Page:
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OP0120 A Systematic Analysis of the Safety of Prescribing Anti-Rheumatic Immunosuppressive and Biologic Drugs in Pregnant Women with Inflammatory Arthritis
  1. S. Panchal1,
  2. J. Flint2,
  3. M. van de Venne3,
  4. M. Piper4,
  5. A. Hurrell2,
  6. J. Cunningham2,
  7. M. Gayed5,
  8. K. Schreiber6,
  9. S. Anthanari7,
  10. M. Nisar7,
  11. D. Williams2,
  12. M. Khamashta6,
  13. C. Gordon5,
  14. I. Giles2
  1. 1Leicester Hospitals, Leicester
  2. 2University College London, London
  3. 3North Bristol Trust, Bristol
  4. 4Bath NHS Trust, Bath
  5. 5University of Birmingham, Birmingham
  6. 6Guy's and St Thomas' Trust, London
  7. 7Burton Hospitals, Burton, United Kingdom


Background The use of anti-rheumatic drugs in pregnancy is often complicated by concerns over their potential for adverse effects. Given that rheumatic diseases often affect women of childbearing age and may flare during pregnancy, the safety of anti-rheumatic drugs and immunosuppressant's are of particular importance. Practice has relied on information based mainly on experimental and animal studies. Previous systematic reviews have identified risks with various anti-rheumatic drugs and biologics. This systematic review is an update of consensus papers on anti-rheumatic drugs, biological agents and reproduction published in 2006/8.

Objectives This systematic review is an update of consensus papers on anti-rheumatic drugs, biological agents and reproduction published in 2006/8.

Methods A systematic search of PubMed and Embase was carried out using relevant keywords for pregnancy, lactation, rheumatoid arthritis (RA), psoriatic arthritis (PsA), inflammatory arthritis (IA), juvenile idiopathic arthritis (JIA) from 2006 onwards and drugs commonly prescribed in patients with rheumatic disease from 1966 onwards. Review articles and non-English language papers were excluded.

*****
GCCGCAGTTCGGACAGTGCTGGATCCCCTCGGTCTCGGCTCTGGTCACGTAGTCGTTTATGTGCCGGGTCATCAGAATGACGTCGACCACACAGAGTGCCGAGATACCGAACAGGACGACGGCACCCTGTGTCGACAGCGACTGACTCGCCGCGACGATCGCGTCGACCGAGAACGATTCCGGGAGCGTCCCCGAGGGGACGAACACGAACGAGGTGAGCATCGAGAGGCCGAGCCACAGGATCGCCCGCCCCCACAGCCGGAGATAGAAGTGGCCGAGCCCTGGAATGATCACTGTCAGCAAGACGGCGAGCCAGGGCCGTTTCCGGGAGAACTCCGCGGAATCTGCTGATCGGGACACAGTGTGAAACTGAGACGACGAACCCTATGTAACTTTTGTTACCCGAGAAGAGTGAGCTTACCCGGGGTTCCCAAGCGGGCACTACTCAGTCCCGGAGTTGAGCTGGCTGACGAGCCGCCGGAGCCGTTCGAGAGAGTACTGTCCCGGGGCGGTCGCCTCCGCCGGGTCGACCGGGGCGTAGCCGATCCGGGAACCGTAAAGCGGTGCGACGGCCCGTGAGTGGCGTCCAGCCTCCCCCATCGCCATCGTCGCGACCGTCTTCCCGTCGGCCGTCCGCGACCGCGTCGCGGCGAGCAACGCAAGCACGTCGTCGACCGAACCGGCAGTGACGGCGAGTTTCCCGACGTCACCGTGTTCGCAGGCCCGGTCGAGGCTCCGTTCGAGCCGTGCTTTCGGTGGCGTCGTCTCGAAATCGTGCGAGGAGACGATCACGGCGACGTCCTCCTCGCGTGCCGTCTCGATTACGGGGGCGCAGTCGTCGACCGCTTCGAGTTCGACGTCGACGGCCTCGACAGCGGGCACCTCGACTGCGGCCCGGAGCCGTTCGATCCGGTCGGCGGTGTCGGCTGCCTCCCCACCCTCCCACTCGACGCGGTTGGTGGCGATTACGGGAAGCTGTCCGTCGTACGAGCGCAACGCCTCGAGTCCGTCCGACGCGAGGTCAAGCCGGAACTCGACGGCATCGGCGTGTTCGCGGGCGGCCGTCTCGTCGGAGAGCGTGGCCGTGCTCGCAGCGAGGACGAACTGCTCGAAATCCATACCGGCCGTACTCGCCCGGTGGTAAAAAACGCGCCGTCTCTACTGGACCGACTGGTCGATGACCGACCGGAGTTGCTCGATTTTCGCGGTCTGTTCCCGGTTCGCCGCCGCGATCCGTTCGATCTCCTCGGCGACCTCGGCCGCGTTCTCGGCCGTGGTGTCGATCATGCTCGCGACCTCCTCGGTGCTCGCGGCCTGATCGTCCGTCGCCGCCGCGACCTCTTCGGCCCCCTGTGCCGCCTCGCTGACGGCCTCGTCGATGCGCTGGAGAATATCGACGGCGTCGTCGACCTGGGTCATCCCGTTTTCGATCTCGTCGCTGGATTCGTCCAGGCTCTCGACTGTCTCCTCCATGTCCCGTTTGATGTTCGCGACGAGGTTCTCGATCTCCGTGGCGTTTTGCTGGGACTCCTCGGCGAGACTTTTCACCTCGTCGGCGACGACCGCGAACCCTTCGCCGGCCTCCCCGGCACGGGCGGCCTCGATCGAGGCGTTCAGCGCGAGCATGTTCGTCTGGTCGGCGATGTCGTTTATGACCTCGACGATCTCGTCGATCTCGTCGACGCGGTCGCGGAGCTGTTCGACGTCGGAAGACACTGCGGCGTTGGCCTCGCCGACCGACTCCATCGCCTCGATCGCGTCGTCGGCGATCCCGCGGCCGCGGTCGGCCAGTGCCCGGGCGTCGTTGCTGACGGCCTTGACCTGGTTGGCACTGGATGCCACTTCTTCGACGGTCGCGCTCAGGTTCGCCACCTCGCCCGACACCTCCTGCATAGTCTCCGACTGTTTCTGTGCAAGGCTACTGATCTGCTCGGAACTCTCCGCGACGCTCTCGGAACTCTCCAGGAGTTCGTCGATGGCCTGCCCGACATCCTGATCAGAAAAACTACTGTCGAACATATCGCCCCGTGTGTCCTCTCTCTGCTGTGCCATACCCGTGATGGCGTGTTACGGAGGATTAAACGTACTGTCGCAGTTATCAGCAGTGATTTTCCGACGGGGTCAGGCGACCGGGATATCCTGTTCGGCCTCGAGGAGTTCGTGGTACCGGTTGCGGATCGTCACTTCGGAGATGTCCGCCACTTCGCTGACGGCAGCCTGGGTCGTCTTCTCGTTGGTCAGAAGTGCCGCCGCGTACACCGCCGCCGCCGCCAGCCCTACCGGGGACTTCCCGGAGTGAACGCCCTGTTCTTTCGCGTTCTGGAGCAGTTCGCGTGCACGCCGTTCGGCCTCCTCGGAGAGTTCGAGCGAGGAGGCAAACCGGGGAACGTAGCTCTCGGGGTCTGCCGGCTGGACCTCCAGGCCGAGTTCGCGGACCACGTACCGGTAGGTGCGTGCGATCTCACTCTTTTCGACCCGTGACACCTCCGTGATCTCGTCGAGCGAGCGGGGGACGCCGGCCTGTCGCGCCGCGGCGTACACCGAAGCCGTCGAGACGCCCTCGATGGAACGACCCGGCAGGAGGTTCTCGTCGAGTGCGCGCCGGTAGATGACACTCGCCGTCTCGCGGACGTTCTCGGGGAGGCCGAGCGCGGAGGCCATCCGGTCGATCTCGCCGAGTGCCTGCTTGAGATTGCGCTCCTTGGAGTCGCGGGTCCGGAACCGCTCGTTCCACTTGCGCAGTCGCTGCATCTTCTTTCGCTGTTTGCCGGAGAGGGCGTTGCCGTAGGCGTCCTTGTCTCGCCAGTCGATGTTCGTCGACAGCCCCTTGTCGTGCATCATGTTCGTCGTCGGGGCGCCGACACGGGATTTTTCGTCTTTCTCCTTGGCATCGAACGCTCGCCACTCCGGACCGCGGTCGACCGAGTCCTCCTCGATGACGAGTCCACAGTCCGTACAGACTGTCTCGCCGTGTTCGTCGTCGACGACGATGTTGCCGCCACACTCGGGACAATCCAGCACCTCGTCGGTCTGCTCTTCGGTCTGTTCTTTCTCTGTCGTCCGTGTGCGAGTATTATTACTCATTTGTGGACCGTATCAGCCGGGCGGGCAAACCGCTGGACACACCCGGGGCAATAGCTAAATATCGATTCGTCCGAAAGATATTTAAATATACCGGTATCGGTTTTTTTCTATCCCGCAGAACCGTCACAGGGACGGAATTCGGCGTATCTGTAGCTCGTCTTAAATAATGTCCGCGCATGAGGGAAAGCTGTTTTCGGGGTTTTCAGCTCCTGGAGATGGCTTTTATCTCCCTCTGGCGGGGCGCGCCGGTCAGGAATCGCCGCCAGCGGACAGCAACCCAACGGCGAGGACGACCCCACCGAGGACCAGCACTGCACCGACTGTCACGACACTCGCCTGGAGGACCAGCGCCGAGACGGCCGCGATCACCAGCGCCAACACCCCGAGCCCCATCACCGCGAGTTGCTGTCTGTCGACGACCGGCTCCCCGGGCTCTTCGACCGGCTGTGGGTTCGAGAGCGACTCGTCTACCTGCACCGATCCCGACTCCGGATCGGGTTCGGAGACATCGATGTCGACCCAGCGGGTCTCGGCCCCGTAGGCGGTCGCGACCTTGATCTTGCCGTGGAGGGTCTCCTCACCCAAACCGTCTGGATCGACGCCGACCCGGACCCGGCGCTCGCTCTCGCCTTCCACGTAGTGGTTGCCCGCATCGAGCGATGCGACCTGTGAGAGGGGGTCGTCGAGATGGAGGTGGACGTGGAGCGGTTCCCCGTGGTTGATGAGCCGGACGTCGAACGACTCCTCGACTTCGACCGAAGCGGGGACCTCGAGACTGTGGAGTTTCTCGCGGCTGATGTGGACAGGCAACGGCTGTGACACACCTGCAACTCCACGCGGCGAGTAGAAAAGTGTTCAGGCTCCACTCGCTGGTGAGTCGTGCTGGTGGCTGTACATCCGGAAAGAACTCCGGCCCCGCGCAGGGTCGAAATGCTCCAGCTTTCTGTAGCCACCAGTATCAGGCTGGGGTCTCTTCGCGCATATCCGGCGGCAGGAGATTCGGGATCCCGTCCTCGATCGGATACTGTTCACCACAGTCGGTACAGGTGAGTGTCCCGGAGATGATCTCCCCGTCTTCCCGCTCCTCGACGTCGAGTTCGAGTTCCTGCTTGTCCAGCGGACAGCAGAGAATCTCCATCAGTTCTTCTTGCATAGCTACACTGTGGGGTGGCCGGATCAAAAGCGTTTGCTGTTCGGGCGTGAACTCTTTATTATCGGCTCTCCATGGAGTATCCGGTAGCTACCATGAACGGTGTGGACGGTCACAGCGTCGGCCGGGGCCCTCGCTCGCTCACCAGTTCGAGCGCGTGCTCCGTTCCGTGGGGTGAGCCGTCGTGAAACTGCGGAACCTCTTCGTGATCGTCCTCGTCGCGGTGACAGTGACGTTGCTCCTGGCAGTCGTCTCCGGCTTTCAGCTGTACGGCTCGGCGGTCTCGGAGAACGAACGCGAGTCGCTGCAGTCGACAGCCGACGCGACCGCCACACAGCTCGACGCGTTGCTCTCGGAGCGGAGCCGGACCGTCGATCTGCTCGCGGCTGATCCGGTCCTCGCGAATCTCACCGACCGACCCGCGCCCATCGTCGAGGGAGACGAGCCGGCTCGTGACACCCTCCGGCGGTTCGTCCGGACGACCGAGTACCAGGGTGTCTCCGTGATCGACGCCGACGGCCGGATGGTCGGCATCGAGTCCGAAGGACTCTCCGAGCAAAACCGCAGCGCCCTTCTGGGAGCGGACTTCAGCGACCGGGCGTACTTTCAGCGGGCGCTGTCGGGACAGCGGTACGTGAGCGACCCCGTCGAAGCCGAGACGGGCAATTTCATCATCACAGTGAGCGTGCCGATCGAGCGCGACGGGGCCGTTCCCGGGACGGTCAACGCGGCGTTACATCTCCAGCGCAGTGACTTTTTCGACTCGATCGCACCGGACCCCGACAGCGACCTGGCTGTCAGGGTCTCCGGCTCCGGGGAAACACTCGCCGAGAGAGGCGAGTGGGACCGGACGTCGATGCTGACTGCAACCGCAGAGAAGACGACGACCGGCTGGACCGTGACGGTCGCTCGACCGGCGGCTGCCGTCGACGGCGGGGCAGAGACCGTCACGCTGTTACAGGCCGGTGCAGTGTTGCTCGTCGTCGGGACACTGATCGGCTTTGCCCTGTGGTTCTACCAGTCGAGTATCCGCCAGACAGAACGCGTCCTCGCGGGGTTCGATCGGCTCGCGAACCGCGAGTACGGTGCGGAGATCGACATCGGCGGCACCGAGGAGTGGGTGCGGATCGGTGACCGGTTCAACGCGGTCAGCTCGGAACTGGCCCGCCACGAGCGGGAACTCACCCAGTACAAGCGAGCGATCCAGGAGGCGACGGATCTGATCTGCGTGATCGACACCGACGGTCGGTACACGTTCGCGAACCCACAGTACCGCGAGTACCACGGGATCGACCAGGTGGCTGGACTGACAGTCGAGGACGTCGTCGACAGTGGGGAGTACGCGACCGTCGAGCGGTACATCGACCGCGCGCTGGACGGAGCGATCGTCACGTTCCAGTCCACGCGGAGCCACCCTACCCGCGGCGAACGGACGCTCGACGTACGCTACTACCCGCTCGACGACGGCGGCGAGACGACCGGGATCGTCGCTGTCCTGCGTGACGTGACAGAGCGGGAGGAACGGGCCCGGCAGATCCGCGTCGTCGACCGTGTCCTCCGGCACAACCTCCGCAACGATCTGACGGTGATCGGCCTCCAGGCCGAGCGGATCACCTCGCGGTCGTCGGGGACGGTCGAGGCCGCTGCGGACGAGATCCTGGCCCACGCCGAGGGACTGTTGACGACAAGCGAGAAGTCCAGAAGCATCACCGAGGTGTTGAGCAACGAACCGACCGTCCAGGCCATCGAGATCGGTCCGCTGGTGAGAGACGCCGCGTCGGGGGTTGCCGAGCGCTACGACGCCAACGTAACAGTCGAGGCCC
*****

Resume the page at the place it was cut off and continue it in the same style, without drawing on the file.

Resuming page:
Results The search identified 43 papers published since the 2006/8 consensus papers describing relevant drug use in pregnant women with RA, PsA, IA and JIA. These consisted of 15 case reports, 7 case series, 16 cohort studies and 5 case-control studies. 4145 pregnancies were reported with an inflammatory arthritis. Over 4530 drug exposures were identified which includes steroids (346) DMARDs (AZA 210, HCQ 189, LFL 80, SSZ 57, MTX 15, MMF 1) and biologic therapies (278). Table 1. illustrates the outcomes in pregnancy with some of the common drugs used in inflammatory arthritis.

Table 1

Conclusions Evidence supports the safety of HCQ, AZA, SSZ and steroids in pregnancy. Data from a limited number of pregnancies exposed to anti-TNF alpha drugs predominantly in or immediately prior to the first trimester exposures indicates that the number of spontaneous miscarriages and congenital malformations do not appear to be increased. Further registry data is required for biologic drugs, before the safe use of these drugs can be advocated throughout pregnancy in patients with inflammatory arthritis.

Disclosure of Interest None declared

DOI 10.1136/annrheumdis-2014-eular.5548

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